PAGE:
Magic Johnson didn’t like being the boss—so he decided to quit his job. That’s smart!
Then he quit without giving notice to his boss, because he didn’t want to feel like he was letting her down. That’s … relatable, if not exemplary.
The legendary NBA player announced at a press conference yesterday that he was stepping down immediately as the Los Angeles Lakers’ president of basketball operations, a position he’s held since March 2017. “I think that I had more fun when I was able to be the big brother and ambassador to everybody,” he said, referring to the constrictions that came with his role as president.
Johnson has repeatedly gotten himself and the Lakers into hot water because of his penchant for complimenting and chatting with stars of other NBA teams, including Ben Simmons of the Philadelphia 76ers and the Milwaukee Bucks’ Giannis Antetokounmpo.
Stepping into a leadership role often means that people need to alter their behavior and relationships with others. Work advice columnist Alison Green has written that managers “should see setting appropriate boundaries with the people who work for them as just as much a part of the job as, say, delegating responsibilities or giving feedback.”
For Johnson, it seems, the tradeoff between setting NBA-appropriate boundaries and his ability to mentor and cheer on young players across all teams wasn’t worth it. “You have to think about where you are in life and what’s important to you,” he said, “and what’s important to me is I get to help everybody.”
Another factor in Johnson’s resignation? Like many bosses, he didn’t like the idea of having to fire someone. “Tomorrow I would have to affect someone’s livelihood and their life,” he said at the press conference. “I thought, that’s not fun for me, that’s not who I am.” Johnson was referring to Lakers coach Luke Walton, who was already expecting the axe to drop, according to ESPN’s Adrian Wojnarowski. Johnson’s departure means that Walton has a better chance of staying put, at least for now.
Johnson is far from alone in his desire to avoid being top banana. A 2014 CareerBuilder survey of 3,625 full-time US workers found that just one-third of respondents were interested in landing a leadership role, and only 7% had a desire to make it to the C-suite. For those who do find themselves in a managerial role, it’s common to feel that the pitfalls, from longer hours to being responsible for others’ working lives, outweigh the benefits. “Disliking being in charge is actually more common than liking it,” Devora Zack, head of Only Connect Consulting, told Fortune in 2012.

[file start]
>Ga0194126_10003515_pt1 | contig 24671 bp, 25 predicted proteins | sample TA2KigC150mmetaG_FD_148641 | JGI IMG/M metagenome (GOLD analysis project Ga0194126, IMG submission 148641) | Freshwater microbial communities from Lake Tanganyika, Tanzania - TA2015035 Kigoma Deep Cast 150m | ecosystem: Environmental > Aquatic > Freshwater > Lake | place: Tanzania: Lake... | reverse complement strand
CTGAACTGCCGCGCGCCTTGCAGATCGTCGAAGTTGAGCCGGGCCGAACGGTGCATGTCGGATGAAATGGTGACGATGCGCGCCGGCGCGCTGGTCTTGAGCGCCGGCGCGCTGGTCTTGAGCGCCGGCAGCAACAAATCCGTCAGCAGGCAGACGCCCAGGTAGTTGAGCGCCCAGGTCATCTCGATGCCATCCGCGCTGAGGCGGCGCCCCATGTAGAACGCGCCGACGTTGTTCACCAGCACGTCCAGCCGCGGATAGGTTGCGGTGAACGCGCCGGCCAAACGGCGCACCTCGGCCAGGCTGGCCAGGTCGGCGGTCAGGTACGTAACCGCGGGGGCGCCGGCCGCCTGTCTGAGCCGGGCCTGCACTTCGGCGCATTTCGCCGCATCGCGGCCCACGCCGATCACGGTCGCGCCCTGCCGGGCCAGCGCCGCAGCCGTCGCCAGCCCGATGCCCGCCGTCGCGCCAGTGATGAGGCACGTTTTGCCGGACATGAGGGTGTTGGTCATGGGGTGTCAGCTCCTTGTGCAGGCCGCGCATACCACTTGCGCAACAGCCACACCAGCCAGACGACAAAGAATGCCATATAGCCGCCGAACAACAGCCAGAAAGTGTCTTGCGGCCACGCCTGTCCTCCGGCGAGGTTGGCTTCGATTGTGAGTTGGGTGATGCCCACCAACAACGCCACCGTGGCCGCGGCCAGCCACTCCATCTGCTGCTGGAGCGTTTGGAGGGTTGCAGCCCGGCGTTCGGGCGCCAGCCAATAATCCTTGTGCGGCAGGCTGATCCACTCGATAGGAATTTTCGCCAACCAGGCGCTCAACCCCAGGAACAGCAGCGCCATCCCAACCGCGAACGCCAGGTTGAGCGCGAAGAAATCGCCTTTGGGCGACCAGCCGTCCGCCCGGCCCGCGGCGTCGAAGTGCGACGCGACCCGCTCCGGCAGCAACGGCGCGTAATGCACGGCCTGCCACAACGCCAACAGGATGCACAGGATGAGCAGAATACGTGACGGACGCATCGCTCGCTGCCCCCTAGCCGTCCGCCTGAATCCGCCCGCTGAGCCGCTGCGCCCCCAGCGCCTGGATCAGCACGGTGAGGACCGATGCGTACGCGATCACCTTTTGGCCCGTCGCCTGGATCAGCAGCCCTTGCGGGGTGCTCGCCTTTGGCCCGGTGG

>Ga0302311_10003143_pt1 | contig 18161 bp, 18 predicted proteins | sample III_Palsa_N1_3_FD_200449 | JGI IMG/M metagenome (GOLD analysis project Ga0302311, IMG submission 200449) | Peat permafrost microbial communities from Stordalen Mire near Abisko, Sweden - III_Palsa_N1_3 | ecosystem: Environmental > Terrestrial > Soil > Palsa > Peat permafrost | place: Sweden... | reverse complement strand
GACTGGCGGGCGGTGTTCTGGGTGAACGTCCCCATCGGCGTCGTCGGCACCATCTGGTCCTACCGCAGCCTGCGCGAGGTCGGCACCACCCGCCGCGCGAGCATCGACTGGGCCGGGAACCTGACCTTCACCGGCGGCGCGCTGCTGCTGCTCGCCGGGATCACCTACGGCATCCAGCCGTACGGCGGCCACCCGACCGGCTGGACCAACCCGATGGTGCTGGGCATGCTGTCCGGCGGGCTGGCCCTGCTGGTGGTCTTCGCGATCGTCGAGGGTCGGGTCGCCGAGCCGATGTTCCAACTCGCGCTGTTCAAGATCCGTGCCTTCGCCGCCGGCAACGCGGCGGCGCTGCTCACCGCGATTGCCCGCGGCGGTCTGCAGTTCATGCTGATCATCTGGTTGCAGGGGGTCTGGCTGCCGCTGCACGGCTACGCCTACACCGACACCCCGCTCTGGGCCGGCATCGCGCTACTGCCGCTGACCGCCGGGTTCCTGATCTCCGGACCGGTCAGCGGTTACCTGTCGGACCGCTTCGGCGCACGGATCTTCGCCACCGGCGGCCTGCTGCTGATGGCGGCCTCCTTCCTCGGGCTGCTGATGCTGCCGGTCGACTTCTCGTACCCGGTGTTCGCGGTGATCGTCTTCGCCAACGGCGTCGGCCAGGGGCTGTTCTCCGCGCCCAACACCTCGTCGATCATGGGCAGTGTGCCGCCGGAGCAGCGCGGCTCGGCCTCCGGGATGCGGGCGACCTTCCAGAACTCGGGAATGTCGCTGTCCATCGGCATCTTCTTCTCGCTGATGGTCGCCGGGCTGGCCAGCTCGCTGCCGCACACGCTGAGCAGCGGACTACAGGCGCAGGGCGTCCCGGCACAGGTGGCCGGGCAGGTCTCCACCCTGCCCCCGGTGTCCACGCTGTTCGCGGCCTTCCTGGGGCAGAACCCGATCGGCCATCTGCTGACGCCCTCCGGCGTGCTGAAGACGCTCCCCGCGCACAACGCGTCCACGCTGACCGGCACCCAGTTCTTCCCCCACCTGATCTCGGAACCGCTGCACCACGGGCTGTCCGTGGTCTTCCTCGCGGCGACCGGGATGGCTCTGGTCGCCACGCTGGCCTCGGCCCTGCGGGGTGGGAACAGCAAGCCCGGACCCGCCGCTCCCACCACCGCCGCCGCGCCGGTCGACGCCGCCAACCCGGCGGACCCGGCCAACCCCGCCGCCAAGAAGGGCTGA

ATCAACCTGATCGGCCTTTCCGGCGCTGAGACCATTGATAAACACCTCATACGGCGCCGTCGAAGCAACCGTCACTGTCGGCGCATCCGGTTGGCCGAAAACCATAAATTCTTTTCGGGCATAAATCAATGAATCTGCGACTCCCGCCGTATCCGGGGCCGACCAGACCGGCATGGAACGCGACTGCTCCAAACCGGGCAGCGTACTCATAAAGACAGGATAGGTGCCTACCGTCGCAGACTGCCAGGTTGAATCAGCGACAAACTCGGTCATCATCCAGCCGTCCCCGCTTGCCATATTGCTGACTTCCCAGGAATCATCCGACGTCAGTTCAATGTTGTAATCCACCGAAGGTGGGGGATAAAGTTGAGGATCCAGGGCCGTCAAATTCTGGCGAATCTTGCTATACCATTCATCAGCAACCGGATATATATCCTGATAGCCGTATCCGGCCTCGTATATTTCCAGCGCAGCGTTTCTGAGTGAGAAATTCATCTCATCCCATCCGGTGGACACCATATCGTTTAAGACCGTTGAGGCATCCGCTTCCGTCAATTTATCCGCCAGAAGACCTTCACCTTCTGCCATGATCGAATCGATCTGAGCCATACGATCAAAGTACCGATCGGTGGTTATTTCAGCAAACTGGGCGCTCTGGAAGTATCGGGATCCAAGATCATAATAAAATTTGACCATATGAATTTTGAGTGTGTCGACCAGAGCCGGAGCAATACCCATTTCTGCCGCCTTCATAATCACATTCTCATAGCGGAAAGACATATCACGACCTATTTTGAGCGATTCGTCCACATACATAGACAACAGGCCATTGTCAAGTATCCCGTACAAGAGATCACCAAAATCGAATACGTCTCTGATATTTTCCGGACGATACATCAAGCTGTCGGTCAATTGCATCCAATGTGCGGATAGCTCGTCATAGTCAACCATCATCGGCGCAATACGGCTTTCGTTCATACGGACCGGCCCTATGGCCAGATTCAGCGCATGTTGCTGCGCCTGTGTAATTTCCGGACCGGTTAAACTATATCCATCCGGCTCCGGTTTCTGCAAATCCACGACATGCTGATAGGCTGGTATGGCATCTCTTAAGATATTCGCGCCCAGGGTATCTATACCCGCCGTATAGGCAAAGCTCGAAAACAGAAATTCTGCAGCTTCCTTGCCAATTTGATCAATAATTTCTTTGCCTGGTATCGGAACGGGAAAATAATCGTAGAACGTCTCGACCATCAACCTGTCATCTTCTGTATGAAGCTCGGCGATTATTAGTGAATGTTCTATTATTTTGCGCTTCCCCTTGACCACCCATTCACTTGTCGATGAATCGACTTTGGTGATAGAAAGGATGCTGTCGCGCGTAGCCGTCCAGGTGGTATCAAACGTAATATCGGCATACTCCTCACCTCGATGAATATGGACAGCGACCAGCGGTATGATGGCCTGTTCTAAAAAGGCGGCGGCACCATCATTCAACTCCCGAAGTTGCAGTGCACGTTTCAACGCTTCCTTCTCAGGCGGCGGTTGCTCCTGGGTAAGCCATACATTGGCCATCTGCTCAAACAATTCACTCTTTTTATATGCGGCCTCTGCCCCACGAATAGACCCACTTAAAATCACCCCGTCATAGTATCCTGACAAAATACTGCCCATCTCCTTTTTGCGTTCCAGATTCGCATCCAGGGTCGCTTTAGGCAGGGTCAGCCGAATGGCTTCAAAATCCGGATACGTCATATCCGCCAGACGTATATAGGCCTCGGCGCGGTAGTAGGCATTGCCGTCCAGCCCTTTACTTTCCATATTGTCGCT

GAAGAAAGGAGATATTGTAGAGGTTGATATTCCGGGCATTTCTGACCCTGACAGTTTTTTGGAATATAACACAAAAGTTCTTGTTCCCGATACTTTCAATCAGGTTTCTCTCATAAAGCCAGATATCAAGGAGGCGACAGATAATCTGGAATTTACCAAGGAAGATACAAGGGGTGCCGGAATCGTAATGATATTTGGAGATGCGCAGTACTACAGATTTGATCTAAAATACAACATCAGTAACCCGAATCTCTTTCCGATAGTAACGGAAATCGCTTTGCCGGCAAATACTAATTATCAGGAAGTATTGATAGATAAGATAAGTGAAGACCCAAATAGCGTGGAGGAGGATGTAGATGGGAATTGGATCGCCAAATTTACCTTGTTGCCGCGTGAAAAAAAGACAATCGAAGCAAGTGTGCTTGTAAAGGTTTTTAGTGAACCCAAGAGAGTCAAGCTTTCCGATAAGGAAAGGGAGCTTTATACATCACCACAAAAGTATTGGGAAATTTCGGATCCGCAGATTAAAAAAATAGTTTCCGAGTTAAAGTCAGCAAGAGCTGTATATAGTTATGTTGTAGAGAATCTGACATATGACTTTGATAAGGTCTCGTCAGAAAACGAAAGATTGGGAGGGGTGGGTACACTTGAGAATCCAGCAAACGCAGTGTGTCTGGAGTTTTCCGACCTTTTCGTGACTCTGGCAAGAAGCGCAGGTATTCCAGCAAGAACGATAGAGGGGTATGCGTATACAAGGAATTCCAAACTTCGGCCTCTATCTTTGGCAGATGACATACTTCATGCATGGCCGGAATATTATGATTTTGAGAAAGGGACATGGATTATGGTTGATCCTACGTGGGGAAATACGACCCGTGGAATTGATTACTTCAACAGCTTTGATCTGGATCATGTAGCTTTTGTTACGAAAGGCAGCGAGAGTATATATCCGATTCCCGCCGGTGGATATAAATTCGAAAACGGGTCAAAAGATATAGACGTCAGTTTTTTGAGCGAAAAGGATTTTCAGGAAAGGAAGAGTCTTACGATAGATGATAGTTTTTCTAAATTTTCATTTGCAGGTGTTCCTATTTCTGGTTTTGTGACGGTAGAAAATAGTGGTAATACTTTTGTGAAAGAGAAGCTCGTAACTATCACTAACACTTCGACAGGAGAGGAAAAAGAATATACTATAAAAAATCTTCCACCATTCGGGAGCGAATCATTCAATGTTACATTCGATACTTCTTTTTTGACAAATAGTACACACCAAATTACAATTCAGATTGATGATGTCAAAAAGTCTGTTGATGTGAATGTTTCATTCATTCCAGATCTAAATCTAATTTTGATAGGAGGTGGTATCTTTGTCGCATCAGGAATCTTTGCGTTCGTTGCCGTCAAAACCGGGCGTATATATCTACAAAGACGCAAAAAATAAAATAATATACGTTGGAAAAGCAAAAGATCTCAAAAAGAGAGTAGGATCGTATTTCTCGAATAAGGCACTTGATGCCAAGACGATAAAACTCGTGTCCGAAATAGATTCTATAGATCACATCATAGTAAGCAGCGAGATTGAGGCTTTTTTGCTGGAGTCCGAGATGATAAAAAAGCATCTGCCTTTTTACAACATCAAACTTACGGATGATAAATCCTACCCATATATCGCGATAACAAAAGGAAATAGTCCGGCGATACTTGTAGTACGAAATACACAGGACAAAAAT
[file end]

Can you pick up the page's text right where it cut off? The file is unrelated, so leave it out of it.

Johnson had nothing but warm words for his own boss, Lakers owner Jeanie Buss, saying, “Her and I have such an amazing relationship and I think that she gave me full power to do what I wanted to do.” Interestingly, his respect for, and friendship with, Buss—whom he referred to as his “sister”—seemed to play a direct role in his move to step down without telling her beforehand.
“Somebody’s gonna have to tell my boss, cause I know she’s gonna be sick, but I knew I couldn’t face her face-to-face and tell her,” he said. Johnson added that only the day before, his decision to leave the Lakers already made, he had sat on the information during a three-hour meeting with Buss about the future of the team. “I couldn’t stand to tell her.”
Under certain circumstances, workplace experts say that there are valid reasons not to give notice—if you’re in an abusive work environment and you’re worried about retaliation, say, or if you’re concerned that your new job offer may be rescinded at the last minute, leaving you high and dry. But feeling guilty about disappointing your boss doesn’t typically make the cut.
Fortunately for Johnson, Buss’s public response to the news suggests their relationship remains intact.
While Johnson’s method of quitting leaves something to be desired, given that he’s one of the most famous and talented NBA players in history, it’s unlikely to harm his future job prospects. And the good news is that he’s now free to live the life that’s right for him. As he said, “I had more fun on the other side than this side.”